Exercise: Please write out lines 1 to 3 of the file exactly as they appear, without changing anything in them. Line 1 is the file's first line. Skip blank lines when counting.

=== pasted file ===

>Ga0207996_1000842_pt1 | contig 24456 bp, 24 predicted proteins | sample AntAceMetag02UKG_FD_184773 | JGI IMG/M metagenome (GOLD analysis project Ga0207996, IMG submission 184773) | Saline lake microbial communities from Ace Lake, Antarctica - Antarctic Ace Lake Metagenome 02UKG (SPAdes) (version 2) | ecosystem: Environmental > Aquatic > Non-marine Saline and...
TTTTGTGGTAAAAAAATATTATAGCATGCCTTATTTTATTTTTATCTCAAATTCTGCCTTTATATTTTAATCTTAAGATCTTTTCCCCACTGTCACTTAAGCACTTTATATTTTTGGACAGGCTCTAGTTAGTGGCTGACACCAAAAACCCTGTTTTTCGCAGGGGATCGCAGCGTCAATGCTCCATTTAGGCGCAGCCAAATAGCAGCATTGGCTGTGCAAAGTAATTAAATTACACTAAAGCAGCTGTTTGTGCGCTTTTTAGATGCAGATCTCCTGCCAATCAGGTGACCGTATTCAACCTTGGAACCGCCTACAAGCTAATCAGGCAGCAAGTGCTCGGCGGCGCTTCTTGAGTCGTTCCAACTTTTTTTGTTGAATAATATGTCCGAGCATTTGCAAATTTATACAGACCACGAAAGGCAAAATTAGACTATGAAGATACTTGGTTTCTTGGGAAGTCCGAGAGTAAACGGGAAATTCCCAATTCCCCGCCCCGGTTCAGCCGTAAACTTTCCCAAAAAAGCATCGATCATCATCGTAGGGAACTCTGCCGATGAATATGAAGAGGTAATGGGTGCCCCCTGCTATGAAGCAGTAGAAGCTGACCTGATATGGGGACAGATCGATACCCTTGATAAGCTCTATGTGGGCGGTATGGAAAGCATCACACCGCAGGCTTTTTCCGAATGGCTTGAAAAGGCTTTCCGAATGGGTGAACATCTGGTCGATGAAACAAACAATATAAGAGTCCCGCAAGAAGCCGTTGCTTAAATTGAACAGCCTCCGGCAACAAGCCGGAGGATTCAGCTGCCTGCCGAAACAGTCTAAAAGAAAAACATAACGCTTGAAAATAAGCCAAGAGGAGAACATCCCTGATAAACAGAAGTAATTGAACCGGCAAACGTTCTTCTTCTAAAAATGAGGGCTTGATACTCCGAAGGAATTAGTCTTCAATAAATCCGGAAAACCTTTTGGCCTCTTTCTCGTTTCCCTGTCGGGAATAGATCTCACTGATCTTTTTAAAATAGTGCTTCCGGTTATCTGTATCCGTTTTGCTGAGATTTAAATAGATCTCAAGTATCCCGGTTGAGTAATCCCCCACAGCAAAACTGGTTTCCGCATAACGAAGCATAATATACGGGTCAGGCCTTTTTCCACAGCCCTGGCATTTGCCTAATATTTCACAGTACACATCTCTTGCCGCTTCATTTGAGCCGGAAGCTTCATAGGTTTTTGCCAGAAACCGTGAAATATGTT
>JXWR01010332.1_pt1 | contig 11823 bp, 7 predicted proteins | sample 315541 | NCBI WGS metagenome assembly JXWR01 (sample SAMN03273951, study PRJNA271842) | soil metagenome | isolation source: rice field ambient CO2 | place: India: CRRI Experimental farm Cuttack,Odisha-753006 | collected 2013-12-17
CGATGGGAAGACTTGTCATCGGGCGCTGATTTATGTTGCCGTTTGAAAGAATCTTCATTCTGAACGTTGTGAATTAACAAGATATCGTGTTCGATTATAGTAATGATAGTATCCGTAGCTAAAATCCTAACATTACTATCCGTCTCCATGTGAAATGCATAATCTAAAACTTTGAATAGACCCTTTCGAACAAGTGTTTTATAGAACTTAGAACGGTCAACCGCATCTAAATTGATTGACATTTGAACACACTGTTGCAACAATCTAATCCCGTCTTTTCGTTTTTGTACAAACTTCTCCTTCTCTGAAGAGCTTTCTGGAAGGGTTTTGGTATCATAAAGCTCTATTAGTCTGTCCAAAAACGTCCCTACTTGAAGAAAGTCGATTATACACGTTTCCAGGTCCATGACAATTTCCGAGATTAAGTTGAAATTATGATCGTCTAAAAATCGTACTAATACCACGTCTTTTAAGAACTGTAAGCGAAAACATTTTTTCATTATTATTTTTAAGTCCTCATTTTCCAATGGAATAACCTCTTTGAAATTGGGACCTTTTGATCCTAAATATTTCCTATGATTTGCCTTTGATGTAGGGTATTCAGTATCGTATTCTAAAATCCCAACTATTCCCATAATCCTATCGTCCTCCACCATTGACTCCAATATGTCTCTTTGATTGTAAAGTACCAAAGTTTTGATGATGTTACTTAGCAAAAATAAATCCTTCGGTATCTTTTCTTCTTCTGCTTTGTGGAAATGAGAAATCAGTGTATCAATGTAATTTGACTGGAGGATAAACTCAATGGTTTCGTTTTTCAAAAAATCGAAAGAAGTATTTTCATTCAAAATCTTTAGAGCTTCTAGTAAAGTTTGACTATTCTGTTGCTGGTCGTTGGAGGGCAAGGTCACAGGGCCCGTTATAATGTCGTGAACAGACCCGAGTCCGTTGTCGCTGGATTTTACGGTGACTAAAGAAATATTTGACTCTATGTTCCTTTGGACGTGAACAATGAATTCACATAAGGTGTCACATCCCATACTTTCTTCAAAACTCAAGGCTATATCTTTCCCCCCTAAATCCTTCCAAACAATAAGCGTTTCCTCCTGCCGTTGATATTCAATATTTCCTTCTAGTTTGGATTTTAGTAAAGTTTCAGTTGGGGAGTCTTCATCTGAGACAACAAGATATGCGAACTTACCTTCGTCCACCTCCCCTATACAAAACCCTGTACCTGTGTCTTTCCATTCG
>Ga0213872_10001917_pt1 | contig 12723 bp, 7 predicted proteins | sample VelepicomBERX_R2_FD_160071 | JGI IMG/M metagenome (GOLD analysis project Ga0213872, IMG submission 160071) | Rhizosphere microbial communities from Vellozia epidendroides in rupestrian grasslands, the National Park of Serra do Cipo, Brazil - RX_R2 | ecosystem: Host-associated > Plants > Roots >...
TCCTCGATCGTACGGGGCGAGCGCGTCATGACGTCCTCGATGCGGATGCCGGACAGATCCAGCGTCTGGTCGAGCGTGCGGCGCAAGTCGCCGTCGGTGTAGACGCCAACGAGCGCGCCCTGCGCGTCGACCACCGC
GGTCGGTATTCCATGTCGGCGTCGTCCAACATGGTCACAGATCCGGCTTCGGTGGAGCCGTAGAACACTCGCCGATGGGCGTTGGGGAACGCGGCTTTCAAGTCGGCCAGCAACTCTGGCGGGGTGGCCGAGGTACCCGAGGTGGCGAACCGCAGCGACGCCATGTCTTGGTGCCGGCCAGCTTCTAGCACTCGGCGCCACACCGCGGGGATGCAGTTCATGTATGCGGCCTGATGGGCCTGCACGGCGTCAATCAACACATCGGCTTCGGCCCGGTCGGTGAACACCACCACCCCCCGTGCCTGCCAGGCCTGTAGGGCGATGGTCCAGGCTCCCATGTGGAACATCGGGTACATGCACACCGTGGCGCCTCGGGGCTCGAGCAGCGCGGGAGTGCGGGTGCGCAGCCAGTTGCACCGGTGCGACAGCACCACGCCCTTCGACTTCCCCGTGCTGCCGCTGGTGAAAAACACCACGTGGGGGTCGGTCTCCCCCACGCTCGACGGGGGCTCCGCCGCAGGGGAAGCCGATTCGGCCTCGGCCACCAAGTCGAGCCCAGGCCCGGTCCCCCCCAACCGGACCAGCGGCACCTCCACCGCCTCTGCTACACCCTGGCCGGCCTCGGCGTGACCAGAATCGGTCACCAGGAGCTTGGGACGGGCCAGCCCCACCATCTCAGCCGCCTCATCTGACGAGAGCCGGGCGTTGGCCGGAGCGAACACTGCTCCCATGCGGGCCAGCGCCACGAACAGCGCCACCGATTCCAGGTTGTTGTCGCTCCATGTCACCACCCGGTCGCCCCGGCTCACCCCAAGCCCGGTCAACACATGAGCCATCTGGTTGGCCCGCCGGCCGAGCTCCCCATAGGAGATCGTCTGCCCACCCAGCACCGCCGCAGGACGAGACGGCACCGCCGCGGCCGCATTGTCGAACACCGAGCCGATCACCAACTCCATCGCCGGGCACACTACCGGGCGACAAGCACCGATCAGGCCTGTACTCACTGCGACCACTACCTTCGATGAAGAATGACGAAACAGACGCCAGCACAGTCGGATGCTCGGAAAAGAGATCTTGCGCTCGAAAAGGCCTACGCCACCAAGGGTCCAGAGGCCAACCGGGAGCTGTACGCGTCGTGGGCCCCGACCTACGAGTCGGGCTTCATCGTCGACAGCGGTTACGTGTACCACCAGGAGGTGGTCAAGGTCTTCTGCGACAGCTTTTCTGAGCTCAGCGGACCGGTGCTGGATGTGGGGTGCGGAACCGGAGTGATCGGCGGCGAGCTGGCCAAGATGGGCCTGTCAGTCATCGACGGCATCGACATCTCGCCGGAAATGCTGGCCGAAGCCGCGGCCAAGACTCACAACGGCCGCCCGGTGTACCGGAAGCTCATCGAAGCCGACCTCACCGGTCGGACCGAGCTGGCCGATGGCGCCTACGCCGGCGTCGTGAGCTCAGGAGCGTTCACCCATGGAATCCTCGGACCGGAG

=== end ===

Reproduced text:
>Ga0207996_1000842_pt1 | contig 24456 bp, 24 predicted proteins | sample AntAceMetag02UKG_FD_184773 | JGI IMG/M metagenome (GOLD analysis project Ga0207996, IMG submission 184773) | Saline lake microbial communities from Ace Lake, Antarctica - Antarctic Ace Lake Metagenome 02UKG (SPAdes) (version 2) | ecosystem: Environmental > Aquatic > Non-marine Saline and...
TTTTGTGGTAAAAAAATATTATAGCATGCCTTATTTTATTTTTATCTCAAATTCTGCCTTTATATTTTAATCTTAAGATCTTTTCCCCACTGTCACTTAAGCACTTTATATTTTTGGACAGGCTCTAGTTAGTGGCTGACACCAAAAACCCTGTTTTTCGCAGGGGATCGCAGCGTCAATGCTCCATTTAGGCGCAGCCAAATAGCAGCATTGGCTGTGCAAAGTAATTAAATTACACTAAAGCAGCTGTTTGTGCGCTTTTTAGATGCAGATCTCCTGCCAATCAGGTGACCGTATTCAACCTTGGAACCGCCTACAAGCTAATCAGGCAGCAAGTGCTCGGCGGCGCTTCTTGAGTCGTTCCAACTTTTTTTGTTGAATAATATGTCCGAGCATTTGCAAATTTATACAGACCACGAAAGGCAAAATTAGACTATGAAGATACTTGGTTTCTTGGGAAGTCCGAGAGTAAACGGGAAATTCCCAATTCCCCGCCCCGGTTCAGCCGTAAACTTTCCCAAAAAAGCATCGATCATCATCGTAGGGAACTCTGCCGATGAATATGAAGAGGTAATGGGTGCCCCCTGCTATGAAGCAGTAGAAGCTGACCTGATATGGGGACAGATCGATACCCTTGATAAGCTCTATGTGGGCGGTATGGAAAGCATCACACCGCAGGCTTTTTCCGAATGGCTTGAAAAGGCTTTCCGAATGGGTGAACATCTGGTCGATGAAACAAACAATATAAGAGTCCCGCAAGAAGCCGTTGCTTAAATTGAACAGCCTCCGGCAACAAGCCGGAGGATTCAGCTGCCTGCCGAAACAGTCTAAAAGAAAAACATAACGCTTGAAAATAAGCCAAGAGGAGAACATCCCTGATAAACAGAAGTAATTGAACCGGCAAACGTTCTTCTTCTAAAAATGAGGGCTTGATACTCCGAAGGAATTAGTCTTCAATAAATCCGGAAAACCTTTTGGCCTCTTTCTCGTTTCCCTGTCGGGAATAGATCTCACTGATCTTTTTAAAATAGTGCTTCCGGTTATCTGTATCCGTTTTGCTGAGATTTAAATAGATCTCAAGTATCCCGGTTGAGTAATCCCCCACAGCAAAACTGGTTTCCGCATAACGAAGCATAATATACGGGTCAGGCCTTTTTCCACAGCCCTGGCATTTGCCTAATATTTCACAGTACACATCTCTTGCCGCTTCATTTGAGCCGGAAGCTTCATAGGTTTTTGCCAGAAACCGTGAAATATGTT
>JXWR01010332.1_pt1 | contig 11823 bp, 7 predicted proteins | sample 315541 | NCBI WGS metagenome assembly JXWR01 (sample SAMN03273951, study PRJNA271842) | soil metagenome | isolation source: rice field ambient CO2 | place: India: CRRI Experimental farm Cuttack,Odisha-753006 | collected 2013-12-17